Yet I have taught another student who understood the silent “e” concept by the end of our first lesson on that concept. She could accurately go back and forth from CVC words to silent “e” words.  Some students recognize silent “e” patterns in a single lesson.  Some students take months.

I use letter tiles to write a CVC word like “cat” and beside it to write the silent “e” word “cate.”  I explain that the “e” is needed for spelling and to signal that the previous vowel is pronounced like its name.  I start with “a” vowel word pairs:  ban, bane; fat, fate; hat; hate; mad, made, etc.  If the child catches on, I move on to other vowels.  But if the child cannot go quickly back and forth from CVC words to CVCe words, I slow down and focus on one vowel, and one or two consonants after that vowel, such as “t” and “d” as in mat, mate; Nat, Nate; mad, made, and bad, bade.

As always with young children, I try to break up a half hour lesson with game-like activities to keep them motivated.  Even the quickest to catch on prefer to learn using games.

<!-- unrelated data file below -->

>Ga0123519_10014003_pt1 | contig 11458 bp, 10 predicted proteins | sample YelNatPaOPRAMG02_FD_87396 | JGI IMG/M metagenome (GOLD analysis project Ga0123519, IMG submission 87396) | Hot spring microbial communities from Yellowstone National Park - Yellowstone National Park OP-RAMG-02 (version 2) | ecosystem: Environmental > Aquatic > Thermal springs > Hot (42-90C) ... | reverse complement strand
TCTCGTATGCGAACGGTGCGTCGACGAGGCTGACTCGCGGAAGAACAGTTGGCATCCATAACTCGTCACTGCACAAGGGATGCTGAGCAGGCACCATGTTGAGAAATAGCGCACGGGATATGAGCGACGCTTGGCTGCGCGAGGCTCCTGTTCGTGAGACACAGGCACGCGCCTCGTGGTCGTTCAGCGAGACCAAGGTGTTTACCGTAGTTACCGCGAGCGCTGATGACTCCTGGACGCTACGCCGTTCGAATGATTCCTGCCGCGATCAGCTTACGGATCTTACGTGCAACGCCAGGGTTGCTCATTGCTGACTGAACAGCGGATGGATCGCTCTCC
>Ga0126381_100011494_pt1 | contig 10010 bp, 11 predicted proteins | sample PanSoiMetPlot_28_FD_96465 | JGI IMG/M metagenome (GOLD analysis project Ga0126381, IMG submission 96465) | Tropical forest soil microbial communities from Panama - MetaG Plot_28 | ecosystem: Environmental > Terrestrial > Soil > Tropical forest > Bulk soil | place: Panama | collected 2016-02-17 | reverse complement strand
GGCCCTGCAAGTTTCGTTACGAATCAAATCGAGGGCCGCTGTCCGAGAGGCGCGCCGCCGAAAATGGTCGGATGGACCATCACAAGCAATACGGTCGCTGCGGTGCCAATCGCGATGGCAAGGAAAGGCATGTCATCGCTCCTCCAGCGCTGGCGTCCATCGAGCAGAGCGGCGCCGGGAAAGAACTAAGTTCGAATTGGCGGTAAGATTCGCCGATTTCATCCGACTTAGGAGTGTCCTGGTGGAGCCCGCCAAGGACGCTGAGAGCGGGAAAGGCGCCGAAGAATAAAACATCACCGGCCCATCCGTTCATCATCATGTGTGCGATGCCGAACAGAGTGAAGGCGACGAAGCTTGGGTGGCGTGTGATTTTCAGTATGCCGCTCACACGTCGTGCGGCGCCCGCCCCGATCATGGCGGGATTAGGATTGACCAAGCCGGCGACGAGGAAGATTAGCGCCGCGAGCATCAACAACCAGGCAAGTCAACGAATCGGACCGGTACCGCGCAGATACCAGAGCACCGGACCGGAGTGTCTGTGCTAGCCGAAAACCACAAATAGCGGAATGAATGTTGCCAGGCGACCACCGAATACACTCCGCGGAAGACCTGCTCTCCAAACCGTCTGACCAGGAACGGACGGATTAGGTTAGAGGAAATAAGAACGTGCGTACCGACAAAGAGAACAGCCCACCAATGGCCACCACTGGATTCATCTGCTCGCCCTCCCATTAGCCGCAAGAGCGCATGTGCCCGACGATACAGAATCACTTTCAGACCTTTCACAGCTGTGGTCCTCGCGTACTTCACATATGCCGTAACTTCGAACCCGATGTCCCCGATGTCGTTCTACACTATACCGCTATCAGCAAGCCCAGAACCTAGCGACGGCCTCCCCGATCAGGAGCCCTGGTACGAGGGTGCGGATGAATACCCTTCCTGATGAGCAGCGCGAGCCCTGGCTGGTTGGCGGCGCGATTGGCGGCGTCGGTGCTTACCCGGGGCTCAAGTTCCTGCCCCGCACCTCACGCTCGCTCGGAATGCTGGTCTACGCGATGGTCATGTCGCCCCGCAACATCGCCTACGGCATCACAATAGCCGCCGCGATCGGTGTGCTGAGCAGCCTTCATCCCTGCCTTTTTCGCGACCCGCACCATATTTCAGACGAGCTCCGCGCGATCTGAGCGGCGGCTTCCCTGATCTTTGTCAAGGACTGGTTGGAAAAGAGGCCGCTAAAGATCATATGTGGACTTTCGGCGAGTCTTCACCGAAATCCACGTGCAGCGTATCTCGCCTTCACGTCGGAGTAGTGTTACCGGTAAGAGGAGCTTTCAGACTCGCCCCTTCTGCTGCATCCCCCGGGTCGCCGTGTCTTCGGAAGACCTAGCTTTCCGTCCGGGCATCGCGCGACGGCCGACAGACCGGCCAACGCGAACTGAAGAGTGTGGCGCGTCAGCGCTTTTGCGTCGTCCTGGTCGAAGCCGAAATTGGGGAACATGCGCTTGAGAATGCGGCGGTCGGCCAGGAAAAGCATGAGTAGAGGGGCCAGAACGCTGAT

Should you take care to use only real words?  I use non-words all the time, but after the student has pronounced a non-word correctly, I mention that there is no such word.  This offers more pair combinations, especially for the vowels “e” and “u” for which there are not many silent “e” words.

 

Teaching VC and VCC words beginning with short vowels

Many beginning readers have trouble pronouncing two- and three-letter words which begin with a short vowel such as at and ink.  Children can pronounce “cat” yet not “at.”

Just as it is easier for children to learn consonant sounds, it seems easier for them to learn words which begin with consonants than to learn words which begin with vowels.

As a result, I teach CVC words first, including words with beginning and ending blends.  Then I teach VC or VCC words.  Many one-syllable short-vowel, words begin with a vowel and end with consonant blends.  I teach such CVCC words before I teach VCC words.

First I introduce two-letter words, some of which (in, on) children have already learned as sight words.  Other two-letter words include Al, am, an, at, ax,  Ed, ex if, it, ox, up and us.